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Does ‘resurfacing’ laser treatment for post-menopausal symptoms work?

TORONTO — A type of laser “resurfacing” treatment popularly used for skin rejuvenation has increasingly been marketed as an alternative treatment for vaginal atrophy, a condition that typically affects women after menopause.

Fractional carbon dioxide laser is a minimally-invasive procedure typically used to help improve facial skin tone, fine lines, treat minor scars or sun damage, but some manufacturers say the procedure provides highly effective results for a range of gynecological issues as well.

The U.S. Food and Drug Administration previously issued a warning over using these devices as a therapy for vaginal conditions, and a new study published this week suggests the therapy works no better than a fake treatment. But Health Canada has approved eight such devices for that specific use and private clinics in cities across Canada offer the service at a cost of several thousand dollars for three sessions lasting just a few minutes. So do these devices work?


Fractional CO2 laser therapy is a safe and effective non-hormonal alternative for the treatment of post-menopausal vaginal symptoms.


Genitourinary syndrome of menopause (GSM), also known as vaginal atrophy or vulvovaginal atrophy (VVA), is characterized by vaginal dryness, irritation, itching, burning, urinary incontinence, painful urination, and pain or discomfort during sexual intercourse. It is often a result of decreased estrogen levels in vaginal tissues. An estimated 40 to 60 per cent of postmenopausal women experience these symptoms, which can negatively disrupt their quality of life. Women undergoing breast cancer treatment can also experience vaginal atrophy symptoms.

“The physical, psychosocial, and economic effects of vaginal symptoms of menopause are substantive, although not life-threatening,” scientists wrote in a new Australian study published this week by The Journal of the American Medical Association (JAMA).

Fractional CO2 laser therapy typically involves inserting a probe inside the vagina to destroy or reshape vaginal tissue aimed at stimulating collagen and tightening the tissue in the region. In the U.S. the FDA has cleared or approved these types of energy-emitting devices for removing abnormal or precancerous cervical and vaginal tissue and genital warts, but the regulator says it has not evaluated the safety and effectiveness of these devices for “vaginal rejuvenation.”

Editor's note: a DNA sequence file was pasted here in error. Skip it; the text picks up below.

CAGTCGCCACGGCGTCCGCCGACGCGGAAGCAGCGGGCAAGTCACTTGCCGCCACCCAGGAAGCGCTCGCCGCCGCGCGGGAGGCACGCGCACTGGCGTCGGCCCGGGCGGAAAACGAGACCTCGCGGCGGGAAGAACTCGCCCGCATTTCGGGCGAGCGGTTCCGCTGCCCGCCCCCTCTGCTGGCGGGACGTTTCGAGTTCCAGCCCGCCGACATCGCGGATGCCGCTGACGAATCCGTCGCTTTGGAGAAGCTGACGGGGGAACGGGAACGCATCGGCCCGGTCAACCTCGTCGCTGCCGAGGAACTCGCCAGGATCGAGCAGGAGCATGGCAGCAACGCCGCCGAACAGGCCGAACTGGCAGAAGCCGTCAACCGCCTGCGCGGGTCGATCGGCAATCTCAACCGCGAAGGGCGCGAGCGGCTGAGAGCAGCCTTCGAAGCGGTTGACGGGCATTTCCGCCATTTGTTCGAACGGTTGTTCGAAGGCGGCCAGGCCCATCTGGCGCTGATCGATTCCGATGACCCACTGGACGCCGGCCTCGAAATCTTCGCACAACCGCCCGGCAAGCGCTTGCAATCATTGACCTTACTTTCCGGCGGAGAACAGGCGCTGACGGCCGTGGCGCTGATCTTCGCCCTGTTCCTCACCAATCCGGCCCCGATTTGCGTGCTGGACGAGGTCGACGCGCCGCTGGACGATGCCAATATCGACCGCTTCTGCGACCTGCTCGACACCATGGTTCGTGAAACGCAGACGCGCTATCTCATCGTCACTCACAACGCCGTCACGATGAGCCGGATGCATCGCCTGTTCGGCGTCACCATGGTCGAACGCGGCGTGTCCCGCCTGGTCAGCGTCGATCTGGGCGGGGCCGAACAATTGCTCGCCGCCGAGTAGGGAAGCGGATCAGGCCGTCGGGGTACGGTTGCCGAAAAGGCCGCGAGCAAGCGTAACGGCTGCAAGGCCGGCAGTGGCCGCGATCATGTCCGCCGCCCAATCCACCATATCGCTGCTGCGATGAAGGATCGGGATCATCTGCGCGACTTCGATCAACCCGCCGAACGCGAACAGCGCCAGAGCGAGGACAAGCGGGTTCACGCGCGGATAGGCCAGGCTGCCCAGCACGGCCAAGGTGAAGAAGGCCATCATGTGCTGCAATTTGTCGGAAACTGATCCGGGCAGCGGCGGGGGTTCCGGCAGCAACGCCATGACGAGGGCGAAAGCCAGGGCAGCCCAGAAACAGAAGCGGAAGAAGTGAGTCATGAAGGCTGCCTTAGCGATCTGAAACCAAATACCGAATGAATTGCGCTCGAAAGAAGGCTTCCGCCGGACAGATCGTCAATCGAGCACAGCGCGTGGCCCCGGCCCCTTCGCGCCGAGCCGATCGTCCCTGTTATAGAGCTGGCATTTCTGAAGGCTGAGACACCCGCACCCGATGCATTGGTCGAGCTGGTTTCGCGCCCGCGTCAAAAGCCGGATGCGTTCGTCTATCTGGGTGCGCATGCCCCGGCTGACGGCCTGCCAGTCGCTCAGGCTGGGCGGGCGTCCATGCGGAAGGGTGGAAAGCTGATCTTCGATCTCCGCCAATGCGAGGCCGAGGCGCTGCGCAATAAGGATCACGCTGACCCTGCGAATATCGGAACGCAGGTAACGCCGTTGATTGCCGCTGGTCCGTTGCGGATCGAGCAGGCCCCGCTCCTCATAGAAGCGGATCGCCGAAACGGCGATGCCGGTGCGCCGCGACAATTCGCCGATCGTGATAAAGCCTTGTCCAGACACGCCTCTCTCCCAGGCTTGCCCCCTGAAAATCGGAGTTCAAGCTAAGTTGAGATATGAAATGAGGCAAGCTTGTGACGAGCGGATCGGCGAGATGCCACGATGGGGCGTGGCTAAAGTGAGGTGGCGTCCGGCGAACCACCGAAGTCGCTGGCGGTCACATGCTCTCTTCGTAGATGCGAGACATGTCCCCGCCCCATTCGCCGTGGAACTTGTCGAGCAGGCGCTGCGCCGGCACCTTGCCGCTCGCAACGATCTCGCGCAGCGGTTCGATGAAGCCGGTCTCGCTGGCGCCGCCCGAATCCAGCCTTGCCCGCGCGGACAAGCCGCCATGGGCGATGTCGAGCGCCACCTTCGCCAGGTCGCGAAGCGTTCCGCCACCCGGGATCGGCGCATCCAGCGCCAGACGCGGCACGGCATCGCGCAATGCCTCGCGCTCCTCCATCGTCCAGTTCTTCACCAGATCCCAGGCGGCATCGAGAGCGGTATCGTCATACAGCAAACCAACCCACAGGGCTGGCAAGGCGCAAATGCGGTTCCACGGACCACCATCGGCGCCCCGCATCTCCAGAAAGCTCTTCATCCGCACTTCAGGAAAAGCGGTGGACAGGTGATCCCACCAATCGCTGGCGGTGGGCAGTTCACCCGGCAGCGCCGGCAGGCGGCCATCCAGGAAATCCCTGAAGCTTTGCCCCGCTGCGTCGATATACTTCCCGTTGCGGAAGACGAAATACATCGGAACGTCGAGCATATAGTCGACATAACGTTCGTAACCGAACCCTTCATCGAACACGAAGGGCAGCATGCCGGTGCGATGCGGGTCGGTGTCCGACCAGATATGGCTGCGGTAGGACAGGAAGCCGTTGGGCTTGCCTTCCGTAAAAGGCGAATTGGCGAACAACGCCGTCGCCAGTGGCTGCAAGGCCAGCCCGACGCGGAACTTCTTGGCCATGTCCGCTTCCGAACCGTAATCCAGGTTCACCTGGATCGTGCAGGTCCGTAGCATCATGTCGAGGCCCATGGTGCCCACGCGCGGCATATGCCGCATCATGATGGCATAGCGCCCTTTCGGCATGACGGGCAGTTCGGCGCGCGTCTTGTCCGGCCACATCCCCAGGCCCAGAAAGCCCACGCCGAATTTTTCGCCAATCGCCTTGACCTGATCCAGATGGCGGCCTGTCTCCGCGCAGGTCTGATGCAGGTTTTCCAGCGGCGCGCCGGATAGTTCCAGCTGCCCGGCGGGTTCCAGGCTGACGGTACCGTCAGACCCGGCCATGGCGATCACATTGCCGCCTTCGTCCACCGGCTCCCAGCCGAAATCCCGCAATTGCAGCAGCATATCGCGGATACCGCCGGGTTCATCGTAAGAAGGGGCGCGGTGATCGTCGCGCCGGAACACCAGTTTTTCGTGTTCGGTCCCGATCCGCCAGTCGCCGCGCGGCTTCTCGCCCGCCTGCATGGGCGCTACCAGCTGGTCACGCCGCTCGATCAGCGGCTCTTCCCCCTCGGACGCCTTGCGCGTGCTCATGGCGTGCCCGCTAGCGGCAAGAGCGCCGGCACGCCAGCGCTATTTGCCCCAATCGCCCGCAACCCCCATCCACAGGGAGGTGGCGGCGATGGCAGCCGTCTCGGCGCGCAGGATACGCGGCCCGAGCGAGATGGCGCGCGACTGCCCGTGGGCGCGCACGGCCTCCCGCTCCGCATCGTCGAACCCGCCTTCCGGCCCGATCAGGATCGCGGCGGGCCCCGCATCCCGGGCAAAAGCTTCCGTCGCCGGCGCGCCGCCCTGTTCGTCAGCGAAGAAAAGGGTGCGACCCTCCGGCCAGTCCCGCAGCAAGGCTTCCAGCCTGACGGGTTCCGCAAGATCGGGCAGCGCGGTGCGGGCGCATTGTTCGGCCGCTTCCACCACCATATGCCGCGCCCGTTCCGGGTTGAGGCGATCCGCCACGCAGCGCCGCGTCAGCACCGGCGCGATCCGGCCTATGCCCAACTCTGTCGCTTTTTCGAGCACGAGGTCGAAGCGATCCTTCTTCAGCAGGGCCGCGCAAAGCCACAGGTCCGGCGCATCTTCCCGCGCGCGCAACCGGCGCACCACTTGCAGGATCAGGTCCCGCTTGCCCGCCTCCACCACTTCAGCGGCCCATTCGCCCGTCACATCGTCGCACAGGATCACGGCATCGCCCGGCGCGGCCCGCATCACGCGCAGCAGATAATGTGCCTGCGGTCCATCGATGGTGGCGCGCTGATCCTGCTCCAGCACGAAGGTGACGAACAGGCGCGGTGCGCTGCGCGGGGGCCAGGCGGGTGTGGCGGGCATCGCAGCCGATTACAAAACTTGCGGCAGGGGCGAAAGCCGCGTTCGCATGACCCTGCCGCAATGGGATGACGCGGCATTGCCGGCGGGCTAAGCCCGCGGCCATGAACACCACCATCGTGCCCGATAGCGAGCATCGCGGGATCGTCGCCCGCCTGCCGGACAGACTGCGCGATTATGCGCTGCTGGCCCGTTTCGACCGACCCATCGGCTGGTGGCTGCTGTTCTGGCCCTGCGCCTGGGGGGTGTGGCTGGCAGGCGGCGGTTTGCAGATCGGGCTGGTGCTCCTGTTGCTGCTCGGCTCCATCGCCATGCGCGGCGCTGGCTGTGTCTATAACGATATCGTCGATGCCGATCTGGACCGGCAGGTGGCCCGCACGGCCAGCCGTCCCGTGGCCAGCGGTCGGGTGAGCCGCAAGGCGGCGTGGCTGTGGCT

“In addition to the deceptive health claims being made with respect to these uses, the ‘vaginal rejuvenation’ procedures have serious risks,” the FDA wrote in July, 2018.

“The deceptive marketing of a dangerous procedure with no proven benefit, including to women who’ve been treated for cancer, is egregious. In reviewing adverse event reports and published literature, we have found numerous cases of vaginal burns, scarring, pain during sexual intercourse, and recurring or chronic pain.”

Health Canada is not aware of any incidents linked to this type of treatment or any complaints related to the false advertising of such treatment, spokesperson Anne Gernier told CTVNews.ca in an October 20th email.

“The Department takes these matters seriously and will not hesitate to take action to address any non-compliance identified and inform Canadians, as appropriate. Please note that selling unauthorized health products or making false or misleading claims is illegal in Canada.”

The agency regulates these devices through the Medical Devices Regulations of the Food and Drugs Act and has licenced the CO2 lasers for medical vaginal treatment, such as GSM and the destruction of abnormal tissue, said Gernier, adding that under these regulations, CO2 lasers are Class III medical devices (Class IV is the highest).